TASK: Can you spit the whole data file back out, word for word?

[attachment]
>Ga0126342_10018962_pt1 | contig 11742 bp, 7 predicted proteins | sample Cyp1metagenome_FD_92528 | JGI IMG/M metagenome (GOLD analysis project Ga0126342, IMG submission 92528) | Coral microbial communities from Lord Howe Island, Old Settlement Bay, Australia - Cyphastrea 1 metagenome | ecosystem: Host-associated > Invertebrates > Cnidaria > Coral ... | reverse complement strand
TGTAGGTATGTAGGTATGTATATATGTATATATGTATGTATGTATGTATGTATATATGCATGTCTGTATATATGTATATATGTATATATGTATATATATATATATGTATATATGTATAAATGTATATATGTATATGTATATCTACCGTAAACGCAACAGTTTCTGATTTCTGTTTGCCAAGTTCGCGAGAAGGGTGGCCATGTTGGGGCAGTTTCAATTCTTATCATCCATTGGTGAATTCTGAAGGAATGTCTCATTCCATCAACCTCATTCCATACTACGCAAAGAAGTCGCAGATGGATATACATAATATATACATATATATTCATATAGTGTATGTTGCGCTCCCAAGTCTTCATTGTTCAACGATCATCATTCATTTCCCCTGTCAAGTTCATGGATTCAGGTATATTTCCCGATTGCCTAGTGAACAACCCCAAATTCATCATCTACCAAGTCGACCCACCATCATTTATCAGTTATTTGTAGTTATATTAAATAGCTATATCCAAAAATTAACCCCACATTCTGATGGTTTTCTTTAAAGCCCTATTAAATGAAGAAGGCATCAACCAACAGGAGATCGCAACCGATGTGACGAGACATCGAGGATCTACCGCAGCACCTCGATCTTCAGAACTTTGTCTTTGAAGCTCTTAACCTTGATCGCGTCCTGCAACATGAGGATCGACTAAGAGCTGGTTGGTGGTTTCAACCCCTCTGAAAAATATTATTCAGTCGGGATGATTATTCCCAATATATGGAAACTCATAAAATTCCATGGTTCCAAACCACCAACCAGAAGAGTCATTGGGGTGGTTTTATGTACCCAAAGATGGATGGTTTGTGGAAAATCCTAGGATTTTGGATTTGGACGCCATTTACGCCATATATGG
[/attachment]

>Ga0126342_10018962_pt1 | contig 11742 bp, 7 predicted proteins | sample Cyp1metagenome_FD_92528 | JGI IMG/M metagenome (GOLD analysis project Ga0126342, IMG submission 92528) | Coral microbial communities from Lord Howe Island, Old Settlement Bay, Australia - Cyphastrea 1 metagenome | ecosystem: Host-associated > Invertebrates > Cnidaria > Coral ... | reverse complement strand
TGTAGGTATGTAGGTATGTATATATGTATATATGTATGTATGTATGTATGTATATATGCATGTCTGTATATATGTATATATGTATATATGTATATATATATATATGTATATATGTATAAATGTATATATGTATATGTATATCTACCGTAAACGCAACAGTTTCTGATTTCTGTTTGCCAAGTTCGCGAGAAGGGTGGCCATGTTGGGGCAGTTTCAATTCTTATCATCCATTGGTGAATTCTGAAGGAATGTCTCATTCCATCAACCTCATTCCATACTACGCAAAGAAGTCGCAGATGGATATACATAATATATACATATATATTCATATAGTGTATGTTGCGCTCCCAAGTCTTCATTGTTCAACGATCATCATTCATTTCCCCTGTCAAGTTCATGGATTCAGGTATATTTCCCGATTGCCTAGTGAACAACCCCAAATTCATCATCTACCAAGTCGACCCACCATCATTTATCAGTTATTTGTAGTTATATTAAATAGCTATATCCAAAAATTAACCCCACATTCTGATGGTTTTCTTTAAAGCCCTATTAAATGAAGAAGGCATCAACCAACAGGAGATCGCAACCGATGTGACGAGACATCGAGGATCTACCGCAGCACCTCGATCTTCAGAACTTTGTCTTTGAAGCTCTTAACCTTGATCGCGTCCTGCAACATGAGGATCGACTAAGAGCTGGTTGGTGGTTTCAACCCCTCTGAAAAATATTATTCAGTCGGGATGATTATTCCCAATATATGGAAACTCATAAAATTCCATGGTTCCAAACCACCAACCAGAAGAGTCATTGGGGTGGTTTTATGTACCCAAAGATGGATGGTTTGTGGAAAATCCTAGGATTTTGGATTTGGACGCCATTTACGCCATATATGG